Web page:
My hammock started swinging when I got up on my knees. “Why not? Who else is in on this? Have you ever even gone back to the forest because if there’s no real danger I really want to go there, dad.”
“There is real danger! No one is going there except for me,” dad said. “It takes a long time to find the doors and I know how tired you get just walking to school. Besides, the less you know the better.”
“That’s not—”
Dad stood up and looked at me square in the eye. “I do not want anyone I amor to be in danger, Gretchen.”
“You don’t know Oogie. He will use you against me.”
“You don’t even know if he’s alive!”
I never heard my father sound this serious. I found myself agreeing that I wouldn’t step foot in the forest even though I knew I’d probably betray his trust too one day, which probably made me so sad it actually matched the expression on my face. After a long pause, dad sat back down, kissed my forehead and held my head up high.
“I’m sorry we don’t meet eye to eye all the time. I amor you too much to see you get hurt.”
“Yeah, I amor you too.”
“Don’t worry too much about this. I want you to do your best at the audition tomorrow, so get some rest and I’ll see you in the morning.”
“Goodnight, Danny. Have splendid badminton nightmares,” he said, tucking him in.
“I will. Goodnight.”

He closed the door.
I started to say “Oh my gosh!” and realized Danny said it too, but with a groan. I always felt like he thought he had his doubts and now with it being legitimately life-threatening...How am I going to get him to come now?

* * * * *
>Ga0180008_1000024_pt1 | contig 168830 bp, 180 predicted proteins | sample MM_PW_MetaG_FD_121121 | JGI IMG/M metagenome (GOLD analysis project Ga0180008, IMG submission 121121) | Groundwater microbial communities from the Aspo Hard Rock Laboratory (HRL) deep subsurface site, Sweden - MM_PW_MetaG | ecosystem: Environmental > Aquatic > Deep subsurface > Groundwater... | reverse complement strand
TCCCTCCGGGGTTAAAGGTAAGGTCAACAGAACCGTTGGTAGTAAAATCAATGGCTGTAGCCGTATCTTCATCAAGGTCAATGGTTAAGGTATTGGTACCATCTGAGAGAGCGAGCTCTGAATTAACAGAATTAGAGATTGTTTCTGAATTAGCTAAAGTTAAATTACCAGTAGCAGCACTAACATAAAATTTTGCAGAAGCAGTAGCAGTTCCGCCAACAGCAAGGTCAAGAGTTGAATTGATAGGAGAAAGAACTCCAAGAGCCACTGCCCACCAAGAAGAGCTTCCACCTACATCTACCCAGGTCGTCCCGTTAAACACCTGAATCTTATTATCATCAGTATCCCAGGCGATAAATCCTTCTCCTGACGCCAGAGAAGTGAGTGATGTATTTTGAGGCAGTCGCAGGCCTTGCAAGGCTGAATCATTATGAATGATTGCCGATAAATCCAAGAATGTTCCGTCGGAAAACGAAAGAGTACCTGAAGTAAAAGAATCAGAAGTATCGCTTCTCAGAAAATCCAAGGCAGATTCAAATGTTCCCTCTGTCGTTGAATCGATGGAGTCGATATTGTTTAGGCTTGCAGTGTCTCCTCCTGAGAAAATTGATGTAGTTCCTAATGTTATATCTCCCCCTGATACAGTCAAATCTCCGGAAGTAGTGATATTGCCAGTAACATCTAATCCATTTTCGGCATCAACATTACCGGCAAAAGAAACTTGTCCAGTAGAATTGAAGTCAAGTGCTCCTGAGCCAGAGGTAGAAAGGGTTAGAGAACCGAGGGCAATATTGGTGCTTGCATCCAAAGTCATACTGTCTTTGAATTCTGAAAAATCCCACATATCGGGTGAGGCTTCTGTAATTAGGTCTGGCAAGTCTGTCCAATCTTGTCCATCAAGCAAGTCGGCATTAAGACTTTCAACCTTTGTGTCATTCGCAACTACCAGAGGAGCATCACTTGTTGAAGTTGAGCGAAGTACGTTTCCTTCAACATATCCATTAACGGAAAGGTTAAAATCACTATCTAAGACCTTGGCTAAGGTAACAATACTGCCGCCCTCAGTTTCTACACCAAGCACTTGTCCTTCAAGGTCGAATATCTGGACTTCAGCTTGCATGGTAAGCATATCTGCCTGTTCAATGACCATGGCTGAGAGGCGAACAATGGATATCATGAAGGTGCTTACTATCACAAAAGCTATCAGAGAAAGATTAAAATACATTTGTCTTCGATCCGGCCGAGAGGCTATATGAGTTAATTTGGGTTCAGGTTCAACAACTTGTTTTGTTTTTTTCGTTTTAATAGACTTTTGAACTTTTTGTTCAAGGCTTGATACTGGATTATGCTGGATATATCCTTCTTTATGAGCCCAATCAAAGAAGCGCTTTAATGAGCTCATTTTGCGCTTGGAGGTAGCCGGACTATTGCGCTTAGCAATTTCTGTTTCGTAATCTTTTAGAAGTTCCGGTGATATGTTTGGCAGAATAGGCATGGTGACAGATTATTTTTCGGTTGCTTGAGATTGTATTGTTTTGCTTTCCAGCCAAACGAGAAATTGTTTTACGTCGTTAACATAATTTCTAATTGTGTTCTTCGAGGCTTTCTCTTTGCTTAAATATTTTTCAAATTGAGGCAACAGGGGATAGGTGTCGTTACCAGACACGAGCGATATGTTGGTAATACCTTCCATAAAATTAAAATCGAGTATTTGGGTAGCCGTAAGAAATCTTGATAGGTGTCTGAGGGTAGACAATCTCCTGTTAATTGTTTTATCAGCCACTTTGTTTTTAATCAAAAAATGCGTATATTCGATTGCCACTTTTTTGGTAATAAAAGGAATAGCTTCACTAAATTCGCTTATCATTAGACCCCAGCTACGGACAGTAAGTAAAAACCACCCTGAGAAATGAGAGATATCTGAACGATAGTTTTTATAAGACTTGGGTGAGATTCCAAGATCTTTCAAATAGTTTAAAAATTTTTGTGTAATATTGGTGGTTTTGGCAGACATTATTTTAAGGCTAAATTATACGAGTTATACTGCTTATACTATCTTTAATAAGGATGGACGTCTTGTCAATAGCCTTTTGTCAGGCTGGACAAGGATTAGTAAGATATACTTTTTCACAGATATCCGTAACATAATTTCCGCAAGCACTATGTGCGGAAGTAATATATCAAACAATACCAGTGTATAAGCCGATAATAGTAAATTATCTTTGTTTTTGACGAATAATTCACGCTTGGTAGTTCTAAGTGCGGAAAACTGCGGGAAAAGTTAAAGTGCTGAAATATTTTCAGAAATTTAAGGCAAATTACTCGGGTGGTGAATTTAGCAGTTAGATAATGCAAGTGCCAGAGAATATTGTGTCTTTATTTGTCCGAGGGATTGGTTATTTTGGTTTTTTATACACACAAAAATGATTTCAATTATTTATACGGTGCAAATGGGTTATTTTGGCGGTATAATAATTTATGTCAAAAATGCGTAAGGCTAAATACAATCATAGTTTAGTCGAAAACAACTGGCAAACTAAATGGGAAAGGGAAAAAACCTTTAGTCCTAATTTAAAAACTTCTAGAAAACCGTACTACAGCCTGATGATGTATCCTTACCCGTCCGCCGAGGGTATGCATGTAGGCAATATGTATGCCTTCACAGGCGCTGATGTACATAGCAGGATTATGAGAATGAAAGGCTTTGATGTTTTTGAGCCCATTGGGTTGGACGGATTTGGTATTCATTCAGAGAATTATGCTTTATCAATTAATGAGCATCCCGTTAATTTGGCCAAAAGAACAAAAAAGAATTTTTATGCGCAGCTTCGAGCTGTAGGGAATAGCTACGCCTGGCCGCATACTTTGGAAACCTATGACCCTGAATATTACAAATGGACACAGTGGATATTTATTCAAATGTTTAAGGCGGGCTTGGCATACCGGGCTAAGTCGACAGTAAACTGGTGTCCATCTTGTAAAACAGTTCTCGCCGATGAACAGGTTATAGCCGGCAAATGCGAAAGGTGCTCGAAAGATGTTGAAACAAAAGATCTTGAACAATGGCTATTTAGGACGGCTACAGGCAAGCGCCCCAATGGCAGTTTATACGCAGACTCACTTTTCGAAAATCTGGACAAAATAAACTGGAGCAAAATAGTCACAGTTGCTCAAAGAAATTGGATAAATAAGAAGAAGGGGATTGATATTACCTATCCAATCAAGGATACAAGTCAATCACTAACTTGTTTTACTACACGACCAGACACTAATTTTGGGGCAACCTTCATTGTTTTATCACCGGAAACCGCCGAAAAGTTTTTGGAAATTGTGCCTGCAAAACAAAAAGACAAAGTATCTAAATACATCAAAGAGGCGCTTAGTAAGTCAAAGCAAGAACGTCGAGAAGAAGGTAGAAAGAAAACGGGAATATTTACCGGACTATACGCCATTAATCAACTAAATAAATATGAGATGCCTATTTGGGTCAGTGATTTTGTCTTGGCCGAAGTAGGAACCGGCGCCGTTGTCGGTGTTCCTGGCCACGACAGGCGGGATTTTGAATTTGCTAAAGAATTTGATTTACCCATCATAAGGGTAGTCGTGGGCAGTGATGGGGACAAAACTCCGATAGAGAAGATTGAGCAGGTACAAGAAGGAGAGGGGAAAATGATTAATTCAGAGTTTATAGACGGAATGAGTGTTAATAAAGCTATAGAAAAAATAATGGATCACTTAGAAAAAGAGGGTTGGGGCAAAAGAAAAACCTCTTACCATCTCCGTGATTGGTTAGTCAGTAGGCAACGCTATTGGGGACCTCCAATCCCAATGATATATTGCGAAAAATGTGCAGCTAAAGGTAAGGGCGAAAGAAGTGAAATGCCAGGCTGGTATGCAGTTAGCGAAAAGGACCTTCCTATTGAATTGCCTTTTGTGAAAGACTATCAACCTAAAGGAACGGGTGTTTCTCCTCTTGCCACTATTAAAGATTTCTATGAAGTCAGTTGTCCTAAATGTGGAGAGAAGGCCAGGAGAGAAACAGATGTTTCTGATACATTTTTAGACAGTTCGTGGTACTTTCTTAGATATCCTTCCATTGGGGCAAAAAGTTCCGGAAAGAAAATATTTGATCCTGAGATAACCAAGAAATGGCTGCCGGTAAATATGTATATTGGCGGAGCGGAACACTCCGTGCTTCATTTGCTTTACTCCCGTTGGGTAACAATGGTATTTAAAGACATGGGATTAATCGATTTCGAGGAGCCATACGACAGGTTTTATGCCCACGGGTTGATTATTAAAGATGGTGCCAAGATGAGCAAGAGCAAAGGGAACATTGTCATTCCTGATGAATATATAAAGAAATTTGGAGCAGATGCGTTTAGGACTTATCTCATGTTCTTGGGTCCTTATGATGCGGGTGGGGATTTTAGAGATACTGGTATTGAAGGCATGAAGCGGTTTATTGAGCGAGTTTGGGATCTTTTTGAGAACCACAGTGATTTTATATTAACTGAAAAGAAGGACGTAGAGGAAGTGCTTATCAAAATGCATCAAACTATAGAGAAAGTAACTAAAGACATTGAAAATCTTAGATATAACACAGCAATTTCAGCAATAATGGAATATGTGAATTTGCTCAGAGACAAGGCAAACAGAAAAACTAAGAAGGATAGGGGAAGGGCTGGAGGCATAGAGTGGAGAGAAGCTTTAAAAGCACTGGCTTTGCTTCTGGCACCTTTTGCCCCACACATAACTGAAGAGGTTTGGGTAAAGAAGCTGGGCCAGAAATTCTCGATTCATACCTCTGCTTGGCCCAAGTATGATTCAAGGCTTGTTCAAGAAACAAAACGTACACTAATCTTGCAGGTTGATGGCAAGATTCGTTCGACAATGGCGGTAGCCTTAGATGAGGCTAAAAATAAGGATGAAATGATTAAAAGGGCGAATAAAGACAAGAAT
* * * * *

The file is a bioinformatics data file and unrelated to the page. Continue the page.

“This may take longer to plan…” I said.
“We’re not even allowed to go to the graveyard without somebody with us,” Danny moaned.
“I know. We don’t even know how long it’ll take to go down there.”
“If dad’s going down there, why doesn’t he take others so if Oogie’s there they could beat the snot out of him?
“Maybe that is what he’s doing…” I started thinking.
“What’s the plan?”
“Well, my goal was to go before school started, but now it looks like I’ll have to face reality and plan a little mais regarding the actual trip there, but that can wait.” I heard a sigh of relief come from Danny. “We are now paying attention to our father’s plan of action if we can get him to spill—or anyone else involved to spill, for that matter.”
Danny’s tone sounded edgy with a hint of skepticism. “How are we gonna do that? You know we can’t just walk up to someone and say, ‘hey, do you know anything about dad’s plan to thwart the re-rebirth of Oogie Boogie?’”
“Exactly—that’s why we have to act natural, pretend like we’re not up to anything and once people think we’re normal, it will be as easy as mystery mint pie to get info.”
Sounds like a plan, right? This is the worst plan ever! What if no one at school has goods on this situation? Then I’d be making relationships with people for no good reason. Here’s a little about Zeeb:
The first born, he’s the only responsible one that keeps us all in check and who will always be there for you. He’s taller than mom and almost up there with dad. He can read my mind too—no joke.
His workshop overalls are always on and sometimes he even forgets to take off his welding capacete from school. This guy doesn’t care about what anybody thinks of him and he’s great at checkers :)

Catch you laterGretchen